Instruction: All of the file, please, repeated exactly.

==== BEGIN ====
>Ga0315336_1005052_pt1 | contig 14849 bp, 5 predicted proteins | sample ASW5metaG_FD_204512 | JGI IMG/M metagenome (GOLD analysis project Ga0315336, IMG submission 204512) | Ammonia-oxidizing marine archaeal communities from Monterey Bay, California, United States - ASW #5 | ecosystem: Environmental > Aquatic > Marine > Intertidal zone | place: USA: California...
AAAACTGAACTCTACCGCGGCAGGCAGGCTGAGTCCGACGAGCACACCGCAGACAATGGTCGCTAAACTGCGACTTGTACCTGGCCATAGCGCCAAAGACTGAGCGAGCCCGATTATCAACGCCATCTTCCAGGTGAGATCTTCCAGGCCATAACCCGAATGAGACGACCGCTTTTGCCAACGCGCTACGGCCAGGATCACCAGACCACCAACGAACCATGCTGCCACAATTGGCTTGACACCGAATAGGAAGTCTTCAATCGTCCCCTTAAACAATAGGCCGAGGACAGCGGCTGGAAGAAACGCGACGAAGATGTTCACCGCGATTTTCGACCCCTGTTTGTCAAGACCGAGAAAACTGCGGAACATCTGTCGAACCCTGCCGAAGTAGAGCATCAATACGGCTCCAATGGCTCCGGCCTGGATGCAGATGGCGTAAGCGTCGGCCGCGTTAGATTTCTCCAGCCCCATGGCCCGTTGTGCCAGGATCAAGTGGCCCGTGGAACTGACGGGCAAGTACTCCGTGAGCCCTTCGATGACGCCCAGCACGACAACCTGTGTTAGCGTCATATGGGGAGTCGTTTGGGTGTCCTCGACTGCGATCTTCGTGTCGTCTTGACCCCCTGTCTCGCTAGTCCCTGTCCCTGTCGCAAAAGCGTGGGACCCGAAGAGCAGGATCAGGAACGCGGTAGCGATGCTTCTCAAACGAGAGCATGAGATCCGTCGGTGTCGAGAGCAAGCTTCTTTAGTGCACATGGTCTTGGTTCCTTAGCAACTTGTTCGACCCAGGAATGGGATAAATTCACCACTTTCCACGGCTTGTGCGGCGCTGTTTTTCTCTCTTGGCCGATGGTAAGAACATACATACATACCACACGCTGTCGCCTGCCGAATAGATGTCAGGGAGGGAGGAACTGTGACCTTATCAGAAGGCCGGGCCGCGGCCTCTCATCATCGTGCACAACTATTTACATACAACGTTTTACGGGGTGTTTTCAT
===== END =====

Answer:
>Ga0315336_1005052_pt1 | contig 14849 bp, 5 predicted proteins | sample ASW5metaG_FD_204512 | JGI IMG/M metagenome (GOLD analysis project Ga0315336, IMG submission 204512) | Ammonia-oxidizing marine archaeal communities from Monterey Bay, California, United States - ASW #5 | ecosystem: Environmental > Aquatic > Marine > Intertidal zone | place: USA: California...
AAAACTGAACTCTACCGCGGCAGGCAGGCTGAGTCCGACGAGCACACCGCAGACAATGGTCGCTAAACTGCGACTTGTACCTGGCCATAGCGCCAAAGACTGAGCGAGCCCGATTATCAACGCCATCTTCCAGGTGAGATCTTCCAGGCCATAACCCGAATGAGACGACCGCTTTTGCCAACGCGCTACGGCCAGGATCACCAGACCACCAACGAACCATGCTGCCACAATTGGCTTGACACCGAATAGGAAGTCTTCAATCGTCCCCTTAAACAATAGGCCGAGGACAGCGGCTGGAAGAAACGCGACGAAGATGTTCACCGCGATTTTCGACCCCTGTTTGTCAAGACCGAGAAAACTGCGGAACATCTGTCGAACCCTGCCGAAGTAGAGCATCAATACGGCTCCAATGGCTCCGGCCTGGATGCAGATGGCGTAAGCGTCGGCCGCGTTAGATTTCTCCAGCCCCATGGCCCGTTGTGCCAGGATCAAGTGGCCCGTGGAACTGACGGGCAAGTACTCCGTGAGCCCTTCGATGACGCCCAGCACGACAACCTGTGTTAGCGTCATATGGGGAGTCGTTTGGGTGTCCTCGACTGCGATCTTCGTGTCGTCTTGACCCCCTGTCTCGCTAGTCCCTGTCCCTGTCGCAAAAGCGTGGGACCCGAAGAGCAGGATCAGGAACGCGGTAGCGATGCTTCTCAAACGAGAGCATGAGATCCGTCGGTGTCGAGAGCAAGCTTCTTTAGTGCACATGGTCTTGGTTCCTTAGCAACTTGTTCGACCCAGGAATGGGATAAATTCACCACTTTCCACGGCTTGTGCGGCGCTGTTTTTCTCTCTTGGCCGATGGTAAGAACATACATACATACCACACGCTGTCGCCTGCCGAATAGATGTCAGGGAGGGAGGAACTGTGACCTTATCAGAAGGCCGGGCCGCGGCCTCTCATCATCGTGCACAACTATTTACATACAACGTTTTACGGGGTGTTTTCAT